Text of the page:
Increased vehicle safety has led in part to the trend for ever larger vehicles. Social status is still reflected in what we drive. Hence an escalation of four wheeled appendages to suit ever more fragile egos.
    That luxury is coming back as a major force in the market is perhaps to be expected, given that the accepted norm of car ownership for the masses is a subject of debate. The car was, pre Henry Ford, reserved for the rich. Is this coming full circle?
    As the rivers of metal between where we live and where we work flow ever slower, the spectre of being legislated out of cars becomes more real. The rejection of the car represents a greater threat to continued car ownership.
    Our relationship with the car is changing. The car must change. The two ton behemoth is no longer socially acceptable. The latest « Ultimate » will become the foundation of an ultimatum.

    1. Looking to the wider context, the idea of luxury as lots more stuff must be at its limit. I agree the ever-taller, ever bigger car is now near reaching its boundary. My idea of luxury is not really luxurious at all. Many haven’t reached my state of Zen-like transcendence though (e.g. the ultra-rich, the quite poor). If Mercedes or anyone else tries my formula they’d nail it one go and anything else would be only marginally better. Which brings us to yesterday’s car: the Bristol which was nearly right from 1965 onwards. It still is. It’s perplexing Bristol couldn’t find the 150 customers they needed annually to survive when about 20,0000 people a year buy more expensive and grosser cars such as today’s vehicle.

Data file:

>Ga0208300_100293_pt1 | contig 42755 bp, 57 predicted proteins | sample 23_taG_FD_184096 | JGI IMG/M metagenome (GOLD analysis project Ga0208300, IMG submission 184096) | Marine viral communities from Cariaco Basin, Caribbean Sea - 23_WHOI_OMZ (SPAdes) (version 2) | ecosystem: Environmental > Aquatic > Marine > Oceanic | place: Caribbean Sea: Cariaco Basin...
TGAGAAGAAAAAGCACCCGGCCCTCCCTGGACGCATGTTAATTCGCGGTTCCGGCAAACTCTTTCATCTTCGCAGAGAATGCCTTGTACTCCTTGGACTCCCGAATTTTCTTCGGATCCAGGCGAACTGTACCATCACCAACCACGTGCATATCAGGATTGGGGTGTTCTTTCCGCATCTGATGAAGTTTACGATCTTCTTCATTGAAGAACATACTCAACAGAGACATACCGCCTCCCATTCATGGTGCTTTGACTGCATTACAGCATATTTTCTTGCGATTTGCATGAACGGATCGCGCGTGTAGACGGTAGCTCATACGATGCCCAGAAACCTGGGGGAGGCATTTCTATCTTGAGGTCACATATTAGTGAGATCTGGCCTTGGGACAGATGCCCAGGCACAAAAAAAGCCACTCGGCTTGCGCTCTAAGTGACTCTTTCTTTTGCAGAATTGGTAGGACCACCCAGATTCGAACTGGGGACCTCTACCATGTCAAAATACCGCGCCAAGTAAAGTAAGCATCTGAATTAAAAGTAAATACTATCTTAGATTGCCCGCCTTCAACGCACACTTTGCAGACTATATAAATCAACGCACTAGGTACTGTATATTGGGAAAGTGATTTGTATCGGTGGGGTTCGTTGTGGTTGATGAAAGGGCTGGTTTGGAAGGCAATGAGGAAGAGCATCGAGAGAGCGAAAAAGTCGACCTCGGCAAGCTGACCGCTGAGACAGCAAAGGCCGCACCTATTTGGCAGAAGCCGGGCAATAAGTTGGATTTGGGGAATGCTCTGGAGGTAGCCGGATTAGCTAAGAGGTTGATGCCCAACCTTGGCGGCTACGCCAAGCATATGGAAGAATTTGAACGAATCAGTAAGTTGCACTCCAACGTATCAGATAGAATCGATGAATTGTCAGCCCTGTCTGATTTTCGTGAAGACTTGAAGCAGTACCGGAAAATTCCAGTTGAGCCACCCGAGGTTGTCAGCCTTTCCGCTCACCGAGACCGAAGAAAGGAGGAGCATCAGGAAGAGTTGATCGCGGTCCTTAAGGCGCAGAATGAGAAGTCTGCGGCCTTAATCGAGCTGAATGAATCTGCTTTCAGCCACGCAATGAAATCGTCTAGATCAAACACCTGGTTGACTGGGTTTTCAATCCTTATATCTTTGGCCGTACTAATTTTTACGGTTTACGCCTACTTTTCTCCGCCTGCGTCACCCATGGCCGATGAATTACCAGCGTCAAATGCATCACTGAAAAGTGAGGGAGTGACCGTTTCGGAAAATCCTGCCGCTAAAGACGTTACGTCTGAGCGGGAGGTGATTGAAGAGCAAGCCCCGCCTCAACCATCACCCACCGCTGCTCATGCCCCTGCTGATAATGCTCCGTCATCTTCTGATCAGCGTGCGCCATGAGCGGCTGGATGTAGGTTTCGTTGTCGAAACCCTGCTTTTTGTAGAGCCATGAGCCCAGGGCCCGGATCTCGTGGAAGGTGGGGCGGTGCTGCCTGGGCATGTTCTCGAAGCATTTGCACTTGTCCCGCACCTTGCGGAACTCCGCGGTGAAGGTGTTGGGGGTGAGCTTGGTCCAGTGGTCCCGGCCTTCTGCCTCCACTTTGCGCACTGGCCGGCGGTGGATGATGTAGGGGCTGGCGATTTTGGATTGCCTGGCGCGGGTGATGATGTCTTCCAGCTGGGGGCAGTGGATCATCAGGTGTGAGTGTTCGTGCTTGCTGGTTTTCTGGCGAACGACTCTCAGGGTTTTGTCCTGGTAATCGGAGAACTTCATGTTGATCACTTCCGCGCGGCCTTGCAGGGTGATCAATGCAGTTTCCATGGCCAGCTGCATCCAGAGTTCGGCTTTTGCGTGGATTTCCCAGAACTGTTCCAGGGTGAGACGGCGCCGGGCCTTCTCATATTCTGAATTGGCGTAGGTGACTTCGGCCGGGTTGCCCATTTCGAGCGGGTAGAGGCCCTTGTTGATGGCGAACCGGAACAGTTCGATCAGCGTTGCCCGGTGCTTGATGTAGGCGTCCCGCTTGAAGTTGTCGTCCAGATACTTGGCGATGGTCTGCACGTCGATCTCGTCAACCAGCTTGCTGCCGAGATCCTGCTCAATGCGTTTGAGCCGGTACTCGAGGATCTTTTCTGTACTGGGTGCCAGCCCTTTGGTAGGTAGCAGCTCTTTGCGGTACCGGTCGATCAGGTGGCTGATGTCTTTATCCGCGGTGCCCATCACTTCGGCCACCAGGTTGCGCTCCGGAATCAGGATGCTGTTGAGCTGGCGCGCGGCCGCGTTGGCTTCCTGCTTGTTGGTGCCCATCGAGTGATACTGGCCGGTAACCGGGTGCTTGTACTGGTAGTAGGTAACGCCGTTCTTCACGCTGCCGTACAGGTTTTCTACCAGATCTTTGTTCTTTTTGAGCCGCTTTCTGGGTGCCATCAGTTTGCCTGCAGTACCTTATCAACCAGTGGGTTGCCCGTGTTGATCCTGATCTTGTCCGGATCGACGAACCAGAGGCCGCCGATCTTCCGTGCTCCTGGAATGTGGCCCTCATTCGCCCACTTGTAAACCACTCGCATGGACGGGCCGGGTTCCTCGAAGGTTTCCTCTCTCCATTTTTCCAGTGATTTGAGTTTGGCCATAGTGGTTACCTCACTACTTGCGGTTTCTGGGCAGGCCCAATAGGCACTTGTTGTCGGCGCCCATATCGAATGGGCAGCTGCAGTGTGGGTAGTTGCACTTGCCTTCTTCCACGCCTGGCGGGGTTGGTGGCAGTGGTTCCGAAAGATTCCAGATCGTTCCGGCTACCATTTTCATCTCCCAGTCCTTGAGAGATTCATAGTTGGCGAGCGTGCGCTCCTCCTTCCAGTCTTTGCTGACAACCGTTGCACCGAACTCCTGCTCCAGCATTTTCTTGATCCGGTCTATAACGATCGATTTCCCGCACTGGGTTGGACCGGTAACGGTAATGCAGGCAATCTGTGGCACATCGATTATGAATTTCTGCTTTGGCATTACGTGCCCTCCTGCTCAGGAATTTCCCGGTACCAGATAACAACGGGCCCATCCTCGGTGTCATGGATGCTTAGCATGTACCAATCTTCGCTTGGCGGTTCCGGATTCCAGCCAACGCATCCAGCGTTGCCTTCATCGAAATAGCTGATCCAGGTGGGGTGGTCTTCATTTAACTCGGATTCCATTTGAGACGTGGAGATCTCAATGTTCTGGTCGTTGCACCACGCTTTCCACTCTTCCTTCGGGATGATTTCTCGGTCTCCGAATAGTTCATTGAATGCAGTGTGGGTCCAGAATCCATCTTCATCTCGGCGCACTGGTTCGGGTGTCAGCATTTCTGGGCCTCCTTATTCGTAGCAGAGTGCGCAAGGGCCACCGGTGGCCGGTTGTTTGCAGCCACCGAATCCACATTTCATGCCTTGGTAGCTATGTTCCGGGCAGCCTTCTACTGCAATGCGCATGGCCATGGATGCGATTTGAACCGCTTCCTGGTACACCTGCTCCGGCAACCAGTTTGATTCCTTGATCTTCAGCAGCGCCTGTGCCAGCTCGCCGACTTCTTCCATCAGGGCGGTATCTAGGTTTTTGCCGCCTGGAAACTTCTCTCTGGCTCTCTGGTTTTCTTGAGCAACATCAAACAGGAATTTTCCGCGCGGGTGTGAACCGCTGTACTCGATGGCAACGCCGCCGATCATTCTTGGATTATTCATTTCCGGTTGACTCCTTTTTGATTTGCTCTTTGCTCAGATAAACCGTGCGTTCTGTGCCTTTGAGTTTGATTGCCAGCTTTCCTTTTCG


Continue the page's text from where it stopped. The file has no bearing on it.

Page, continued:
12. Having never heard of the Mohs before, had to look it up…
    Although the execution was flawed, there were some interesting ideas in it. Did you know the seats swiveled during turns, to keep bodies vertically ? they also swiveled fore-aft in case of emergency braking, to shift the major deceleration to the body vertical axle.

  13. Interesting that you mention the « B » word Richard. Other raves from the grave worthy of inclusion in the almost but not quite category are Alvis and Jensen.
    I would argue that the Interceptor with its Touring designed body got closer to that elusive ideal of an ideal combination of flash and class.
    The Graber bodied Alvis was quite close to ideal too, a generation earlier.
    Apathy killed Alvis, and Jensen learned too late that the effortless torque of seven litres of Detroit iron wouldn’t get them though an energy crisis.
    That Bristol had bodies by Touring and Zagato, and not forgetting that close cousin the Arnolt Bristol and Scaglione’s deft creation at Bertone, yet failed to survive despite having lasted longer than the others is perhaps due to a lack of imagination.
    The Bristol Fighter with its ten cylinders is an illustration of what I’m getting at.
    It’s that ultimate thing again. The idea that less could be more was sacrificed for more of everything. More cylinders, more overwrought styling.. gullwing doors..
    I always wondered if BMW would have been interested in a side project after the Healey family spurned their advances.